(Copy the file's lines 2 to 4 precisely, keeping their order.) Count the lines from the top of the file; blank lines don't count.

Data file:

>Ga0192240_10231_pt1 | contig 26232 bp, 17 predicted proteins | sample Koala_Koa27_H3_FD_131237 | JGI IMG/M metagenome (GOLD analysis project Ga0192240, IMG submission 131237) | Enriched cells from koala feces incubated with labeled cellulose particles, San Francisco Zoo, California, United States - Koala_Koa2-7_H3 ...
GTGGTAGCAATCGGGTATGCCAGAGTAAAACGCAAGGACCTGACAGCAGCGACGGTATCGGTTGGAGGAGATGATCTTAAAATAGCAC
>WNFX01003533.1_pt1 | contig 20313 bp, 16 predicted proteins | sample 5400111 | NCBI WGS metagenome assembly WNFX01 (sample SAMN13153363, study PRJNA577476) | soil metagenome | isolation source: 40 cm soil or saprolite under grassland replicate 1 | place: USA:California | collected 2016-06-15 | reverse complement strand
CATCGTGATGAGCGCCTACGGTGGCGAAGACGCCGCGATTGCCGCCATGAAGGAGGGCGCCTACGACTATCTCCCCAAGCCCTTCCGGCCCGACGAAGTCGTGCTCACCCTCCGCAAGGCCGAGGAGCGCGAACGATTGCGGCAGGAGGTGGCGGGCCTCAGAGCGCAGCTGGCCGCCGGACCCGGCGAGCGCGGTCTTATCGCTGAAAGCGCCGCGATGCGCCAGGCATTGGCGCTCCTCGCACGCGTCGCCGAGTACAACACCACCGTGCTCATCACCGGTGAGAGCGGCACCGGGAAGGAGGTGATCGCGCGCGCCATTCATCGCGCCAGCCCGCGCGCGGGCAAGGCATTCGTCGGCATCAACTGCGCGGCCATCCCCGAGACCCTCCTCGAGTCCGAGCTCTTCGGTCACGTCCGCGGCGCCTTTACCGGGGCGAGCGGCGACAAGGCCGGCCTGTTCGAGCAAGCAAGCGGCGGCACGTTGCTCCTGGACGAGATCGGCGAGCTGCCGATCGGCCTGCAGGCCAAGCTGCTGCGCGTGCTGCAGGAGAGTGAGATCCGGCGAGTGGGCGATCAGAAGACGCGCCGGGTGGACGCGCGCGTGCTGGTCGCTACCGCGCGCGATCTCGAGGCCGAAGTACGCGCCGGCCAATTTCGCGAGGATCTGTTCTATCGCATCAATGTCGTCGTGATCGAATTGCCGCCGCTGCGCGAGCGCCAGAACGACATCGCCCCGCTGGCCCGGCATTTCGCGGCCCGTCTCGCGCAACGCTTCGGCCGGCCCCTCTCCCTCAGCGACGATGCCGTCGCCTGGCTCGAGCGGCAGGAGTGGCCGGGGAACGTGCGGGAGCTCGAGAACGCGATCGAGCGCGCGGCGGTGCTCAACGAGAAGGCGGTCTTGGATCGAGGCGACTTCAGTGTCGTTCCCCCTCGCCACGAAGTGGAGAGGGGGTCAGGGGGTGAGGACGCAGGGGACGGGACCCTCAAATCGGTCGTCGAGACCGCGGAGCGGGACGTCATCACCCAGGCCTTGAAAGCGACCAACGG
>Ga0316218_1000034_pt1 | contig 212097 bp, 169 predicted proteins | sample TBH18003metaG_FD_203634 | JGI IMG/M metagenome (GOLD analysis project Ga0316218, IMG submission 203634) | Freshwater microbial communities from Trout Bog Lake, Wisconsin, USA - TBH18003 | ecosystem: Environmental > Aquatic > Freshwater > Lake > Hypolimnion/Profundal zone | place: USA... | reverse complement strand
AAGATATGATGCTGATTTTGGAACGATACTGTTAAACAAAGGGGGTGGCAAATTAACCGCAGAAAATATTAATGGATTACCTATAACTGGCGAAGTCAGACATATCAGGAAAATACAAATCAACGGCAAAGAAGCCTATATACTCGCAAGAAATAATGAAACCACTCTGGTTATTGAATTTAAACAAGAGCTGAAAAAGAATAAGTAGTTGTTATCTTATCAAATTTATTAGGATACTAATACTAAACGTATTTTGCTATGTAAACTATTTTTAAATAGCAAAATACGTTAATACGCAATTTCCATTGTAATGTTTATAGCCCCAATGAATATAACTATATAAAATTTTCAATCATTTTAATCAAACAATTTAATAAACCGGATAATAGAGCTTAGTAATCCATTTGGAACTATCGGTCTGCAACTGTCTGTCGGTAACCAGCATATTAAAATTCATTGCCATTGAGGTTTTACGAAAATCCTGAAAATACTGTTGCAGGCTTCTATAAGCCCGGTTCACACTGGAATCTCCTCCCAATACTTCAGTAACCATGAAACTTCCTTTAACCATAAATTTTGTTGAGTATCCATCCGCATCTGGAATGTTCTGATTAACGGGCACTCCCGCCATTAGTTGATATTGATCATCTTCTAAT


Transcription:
GTGGTAGCAATCGGGTATGCCAGAGTAAAACGCAAGGACCTGACAGCAGCGACGGTATCGGTTGGAGGAGATGATCTTAAAATAGCAC
>WNFX01003533.1_pt1 | contig 20313 bp, 16 predicted proteins | sample 5400111 | NCBI WGS metagenome assembly WNFX01 (sample SAMN13153363, study PRJNA577476) | soil metagenome | isolation source: 40 cm soil or saprolite under grassland replicate 1 | place: USA:California | collected 2016-06-15 | reverse complement strand
CATCGTGATGAGCGCCTACGGTGGCGAAGACGCCGCGATTGCCGCCATGAAGGAGGGCGCCTACGACTATCTCCCCAAGCCCTTCCGGCCCGACGAAGTCGTGCTCACCCTCCGCAAGGCCGAGGAGCGCGAACGATTGCGGCAGGAGGTGGCGGGCCTCAGAGCGCAGCTGGCCGCCGGACCCGGCGAGCGCGGTCTTATCGCTGAAAGCGCCGCGATGCGCCAGGCATTGGCGCTCCTCGCACGCGTCGCCGAGTACAACACCACCGTGCTCATCACCGGTGAGAGCGGCACCGGGAAGGAGGTGATCGCGCGCGCCATTCATCGCGCCAGCCCGCGCGCGGGCAAGGCATTCGTCGGCATCAACTGCGCGGCCATCCCCGAGACCCTCCTCGAGTCCGAGCTCTTCGGTCACGTCCGCGGCGCCTTTACCGGGGCGAGCGGCGACAAGGCCGGCCTGTTCGAGCAAGCAAGCGGCGGCACGTTGCTCCTGGACGAGATCGGCGAGCTGCCGATCGGCCTGCAGGCCAAGCTGCTGCGCGTGCTGCAGGAGAGTGAGATCCGGCGAGTGGGCGATCAGAAGACGCGCCGGGTGGACGCGCGCGTGCTGGTCGCTACCGCGCGCGATCTCGAGGCCGAAGTACGCGCCGGCCAATTTCGCGAGGATCTGTTCTATCGCATCAATGTCGTCGTGATCGAATTGCCGCCGCTGCGCGAGCGCCAGAACGACATCGCCCCGCTGGCCCGGCATTTCGCGGCCCGTCTCGCGCAACGCTTCGGCCGGCCCCTCTCCCTCAGCGACGATGCCGTCGCCTGGCTCGAGCGGCAGGAGTGGCCGGGGAACGTGCGGGAGCTCGAGAACGCGATCGAGCGCGCGGCGGTGCTCAACGAGAAGGCGGTCTTGGATCGAGGCGACTTCAGTGTCGTTCCCCCTCGCCACGAAGTGGAGAGGGGGTCAGGGGGTGAGGACGCAGGGGACGGGACCCTCAAATCGGTCGTCGAGACCGCGGAGCGGGACGTCATCACCCAGGCCTTGAAAGCGACCAACGG